Abu Dhabi Investment Authority (ADIA), the $828 billion sovereign wealth fund of the government of the Emirate of Abu Dhabi, said its private equities department will scout for principal investments in its core sectors.
It will also continue to make new fund commitments to partners with whom it has developed “broad relationships” built on a mutual understanding of priorities, said ADIA in its 2018 annual review.
Direct investments made by ADIA comprised about 40 per cent of its overall new private equity commitments – a new high, and up from around 30 per cent in 2017. In addition, the total value of new principal investments made by ADIA’s PE team has doubled compared to 2017, and more than doubled since 2016.
ADIA said it has successfully completed 15 principal investments across its core sectors in 2018, in addition to several smaller direct venture capital investments, with an emphasis on opportunities where it could provide a differentiated capital solution to a seller or GP partner.
“With valuation and leverage metrics at or near record levels, private equity returns are likely to face headwinds going forward. Indeed, there were signs during 2018 of heightened caution in the market, as investors took note of sudden, sharp drops in public equities at various points during the year. While these proved short‑lived, they served as an indicator that the prolonged equity bull market may be entering its latter stages,” said the annual review.
The private equity department of ADIA said it will remain attentive to sectors such as financial services, healthcare and industrial. The $828 billion sovereign wealth fund has an 8 per cent and 10 per cent maximum allocation for private equity and real estate investments, respectively.
Established in 1976, ADIA started in private equity since 1989 and has built a significant internal team of specialists with experience across asset products, geographies and sectors.
Real estate – China, India and Latin America to be key focus
In its annaul review, ADIA noted that dry powder available for real estate investments has hit a record high, suggesting that investor appetite for the asset class remains robust.
In 2018, the fund’s new investments in real estate has achieved average equity-weighted internal rate of returns (IRR) of more than 10 per cent.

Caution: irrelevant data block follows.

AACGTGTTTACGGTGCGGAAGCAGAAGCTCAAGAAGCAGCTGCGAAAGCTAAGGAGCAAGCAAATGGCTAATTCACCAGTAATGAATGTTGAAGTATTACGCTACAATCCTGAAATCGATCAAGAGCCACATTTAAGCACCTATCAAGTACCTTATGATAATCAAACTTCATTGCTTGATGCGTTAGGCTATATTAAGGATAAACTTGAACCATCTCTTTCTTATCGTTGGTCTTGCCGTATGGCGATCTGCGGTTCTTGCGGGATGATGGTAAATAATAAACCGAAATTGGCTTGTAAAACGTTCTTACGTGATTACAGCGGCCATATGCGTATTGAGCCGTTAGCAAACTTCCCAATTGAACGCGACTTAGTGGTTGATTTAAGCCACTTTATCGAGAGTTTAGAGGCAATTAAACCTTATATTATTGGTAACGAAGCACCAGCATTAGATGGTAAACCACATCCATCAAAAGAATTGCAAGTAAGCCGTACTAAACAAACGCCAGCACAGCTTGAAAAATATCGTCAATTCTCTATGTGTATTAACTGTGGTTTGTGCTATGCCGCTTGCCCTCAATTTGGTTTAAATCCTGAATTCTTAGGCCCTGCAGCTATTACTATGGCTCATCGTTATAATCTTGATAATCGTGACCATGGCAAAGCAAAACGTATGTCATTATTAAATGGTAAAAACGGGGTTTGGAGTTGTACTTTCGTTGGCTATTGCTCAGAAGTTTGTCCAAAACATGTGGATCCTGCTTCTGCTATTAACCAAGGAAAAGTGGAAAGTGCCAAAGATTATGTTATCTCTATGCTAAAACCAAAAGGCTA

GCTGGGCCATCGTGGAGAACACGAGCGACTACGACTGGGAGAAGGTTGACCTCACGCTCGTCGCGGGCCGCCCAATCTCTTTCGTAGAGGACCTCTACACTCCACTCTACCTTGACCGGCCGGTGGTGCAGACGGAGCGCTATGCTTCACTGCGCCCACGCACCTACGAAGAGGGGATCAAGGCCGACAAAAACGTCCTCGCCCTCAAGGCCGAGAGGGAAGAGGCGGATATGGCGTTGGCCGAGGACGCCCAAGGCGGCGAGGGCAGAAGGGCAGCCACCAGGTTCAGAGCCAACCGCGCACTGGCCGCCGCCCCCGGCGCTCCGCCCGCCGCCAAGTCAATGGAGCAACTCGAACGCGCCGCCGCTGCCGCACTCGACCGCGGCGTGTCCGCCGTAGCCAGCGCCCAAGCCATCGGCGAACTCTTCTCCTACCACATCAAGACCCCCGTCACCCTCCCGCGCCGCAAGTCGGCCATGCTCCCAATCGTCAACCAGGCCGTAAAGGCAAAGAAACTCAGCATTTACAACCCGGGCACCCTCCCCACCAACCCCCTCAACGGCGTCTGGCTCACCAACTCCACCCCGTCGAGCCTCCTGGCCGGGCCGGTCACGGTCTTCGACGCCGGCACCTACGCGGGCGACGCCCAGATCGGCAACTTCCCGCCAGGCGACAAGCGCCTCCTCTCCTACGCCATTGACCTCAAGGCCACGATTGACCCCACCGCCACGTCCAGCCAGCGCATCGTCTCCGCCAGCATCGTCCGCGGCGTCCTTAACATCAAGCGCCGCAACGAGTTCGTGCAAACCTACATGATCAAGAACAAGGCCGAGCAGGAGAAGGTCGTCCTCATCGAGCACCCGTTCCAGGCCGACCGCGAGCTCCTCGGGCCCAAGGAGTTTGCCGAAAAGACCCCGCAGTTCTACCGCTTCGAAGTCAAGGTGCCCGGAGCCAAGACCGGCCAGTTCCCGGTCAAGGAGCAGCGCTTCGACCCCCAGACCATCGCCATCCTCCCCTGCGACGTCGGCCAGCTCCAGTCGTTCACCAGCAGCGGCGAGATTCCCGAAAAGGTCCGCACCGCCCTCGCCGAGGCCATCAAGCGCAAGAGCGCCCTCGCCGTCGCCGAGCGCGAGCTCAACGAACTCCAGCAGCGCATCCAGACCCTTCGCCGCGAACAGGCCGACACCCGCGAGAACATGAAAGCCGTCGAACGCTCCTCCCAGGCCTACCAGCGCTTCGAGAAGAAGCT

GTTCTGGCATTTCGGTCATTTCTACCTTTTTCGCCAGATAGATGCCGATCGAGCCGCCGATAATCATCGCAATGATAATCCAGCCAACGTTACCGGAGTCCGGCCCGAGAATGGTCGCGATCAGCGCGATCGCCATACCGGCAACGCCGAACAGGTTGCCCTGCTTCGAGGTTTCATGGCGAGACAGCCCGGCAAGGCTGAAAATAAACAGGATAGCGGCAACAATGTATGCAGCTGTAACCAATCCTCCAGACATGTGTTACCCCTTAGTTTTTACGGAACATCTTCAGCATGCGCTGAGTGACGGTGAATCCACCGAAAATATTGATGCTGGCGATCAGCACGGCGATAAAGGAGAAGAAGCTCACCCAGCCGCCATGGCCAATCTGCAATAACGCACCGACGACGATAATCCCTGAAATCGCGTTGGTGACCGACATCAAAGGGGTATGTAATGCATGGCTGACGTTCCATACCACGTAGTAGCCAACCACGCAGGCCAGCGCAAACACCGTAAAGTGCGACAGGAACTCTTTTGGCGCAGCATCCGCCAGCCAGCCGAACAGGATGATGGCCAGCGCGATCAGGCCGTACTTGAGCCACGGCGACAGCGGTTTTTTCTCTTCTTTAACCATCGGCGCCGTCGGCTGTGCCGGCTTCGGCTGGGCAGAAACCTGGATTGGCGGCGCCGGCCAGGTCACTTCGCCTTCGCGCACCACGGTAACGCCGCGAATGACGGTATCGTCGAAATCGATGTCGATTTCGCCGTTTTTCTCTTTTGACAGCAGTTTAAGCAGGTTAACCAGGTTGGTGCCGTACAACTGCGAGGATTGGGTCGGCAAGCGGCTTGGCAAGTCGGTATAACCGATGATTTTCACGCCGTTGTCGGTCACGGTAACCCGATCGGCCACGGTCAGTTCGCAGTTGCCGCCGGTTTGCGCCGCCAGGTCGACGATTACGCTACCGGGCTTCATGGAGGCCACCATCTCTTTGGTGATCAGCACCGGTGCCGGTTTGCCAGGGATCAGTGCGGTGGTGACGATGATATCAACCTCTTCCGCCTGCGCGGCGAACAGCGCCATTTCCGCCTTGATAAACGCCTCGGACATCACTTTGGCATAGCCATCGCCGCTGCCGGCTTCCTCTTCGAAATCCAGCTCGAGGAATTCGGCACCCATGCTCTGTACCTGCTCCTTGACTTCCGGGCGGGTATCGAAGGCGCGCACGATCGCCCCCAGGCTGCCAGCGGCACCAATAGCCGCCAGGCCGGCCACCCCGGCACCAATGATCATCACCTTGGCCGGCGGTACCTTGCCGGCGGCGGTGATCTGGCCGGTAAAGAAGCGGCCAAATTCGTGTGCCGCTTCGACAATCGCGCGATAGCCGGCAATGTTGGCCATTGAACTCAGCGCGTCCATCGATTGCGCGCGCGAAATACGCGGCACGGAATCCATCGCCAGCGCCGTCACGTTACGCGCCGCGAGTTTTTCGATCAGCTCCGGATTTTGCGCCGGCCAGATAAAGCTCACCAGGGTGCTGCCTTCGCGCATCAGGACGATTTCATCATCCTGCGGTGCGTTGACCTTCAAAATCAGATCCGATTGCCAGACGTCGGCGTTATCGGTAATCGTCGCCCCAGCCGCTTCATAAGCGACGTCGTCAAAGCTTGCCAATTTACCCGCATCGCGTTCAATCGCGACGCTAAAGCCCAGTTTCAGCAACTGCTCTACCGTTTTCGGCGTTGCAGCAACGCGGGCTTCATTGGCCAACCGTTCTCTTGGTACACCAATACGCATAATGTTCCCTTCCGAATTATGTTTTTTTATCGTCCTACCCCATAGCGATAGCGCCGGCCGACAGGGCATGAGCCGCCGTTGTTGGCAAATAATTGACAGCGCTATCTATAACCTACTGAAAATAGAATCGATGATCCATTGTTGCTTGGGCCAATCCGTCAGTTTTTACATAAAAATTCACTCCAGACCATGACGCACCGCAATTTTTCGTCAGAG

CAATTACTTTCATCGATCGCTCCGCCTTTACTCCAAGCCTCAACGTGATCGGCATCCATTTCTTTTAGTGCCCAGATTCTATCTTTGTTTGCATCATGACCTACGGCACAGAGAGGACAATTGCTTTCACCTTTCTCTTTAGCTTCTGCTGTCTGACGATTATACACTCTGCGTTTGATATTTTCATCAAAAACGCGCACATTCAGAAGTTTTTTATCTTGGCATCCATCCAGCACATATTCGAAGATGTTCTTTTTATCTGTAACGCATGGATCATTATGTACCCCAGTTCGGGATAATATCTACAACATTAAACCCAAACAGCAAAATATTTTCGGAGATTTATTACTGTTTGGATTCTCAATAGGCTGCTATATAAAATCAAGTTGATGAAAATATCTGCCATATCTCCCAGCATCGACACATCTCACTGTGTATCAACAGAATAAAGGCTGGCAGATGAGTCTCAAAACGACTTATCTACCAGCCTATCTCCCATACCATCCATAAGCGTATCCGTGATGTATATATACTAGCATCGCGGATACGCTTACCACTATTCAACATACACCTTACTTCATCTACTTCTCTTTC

It said its real estate team will continue to seek out opportunities in the emerging markets of China, India and Latin America where growth will be driven by urbanisation, a growing middle class and increased consumption.
China, in particular, has seen Adia’s overal real estate exposure up by one-third over the past two years alone.
“As in 2018, ADIA’s real estate team will seek to balance its emphasis on portfolio and asset management with selective acquisitions in areas with long‑term growth potential. Meanwhile, we will look to deploy additional capital to existing, high potential assets, while continuing to assess new opportunities in line with our philosophy of ‘global relative value’,” said the annual review.
ADIA has also identified two major trends that may change the ways investments are made in the next decade: technology and climate change.
Private equity firms that are able to effectively implement data-centric strategies are likely to see their competitive advantage increase over time as they build a moat of proprietary talent, data and insights, said ADIA senior portfolio manager for the private equities department Hisham Hasan.
“Given the increasingly compressed timeframes for many sell‑side processes, the ability to deploy in‑house data analytics teams is becoming ever more valuable. By working alongside investment professionals, data analysts can rapidly validate the rationale for a transaction by analysing their target’s data from multiple perspectives,” said Hasan.
“However, over the medium‑to‑long term, the ability of PE firms to generate outsized returns is likely to come from their ability to use technology to enhance value at their portfolio companies,” he added.
In 2018, ADIA’s 20‑year and 30‑year annualised rates of return were 5.4 per cent and 6.5 per cent respectively.
“While these rolling averages were impacted somewhat by the exclusion of strong gains in the mid‑to‑late 1980s and 1990s, ADIA’s real returns remained largely consistent with previous years and historical levels,” said the fund’s managing director Hamed Zayed Al Nahyan.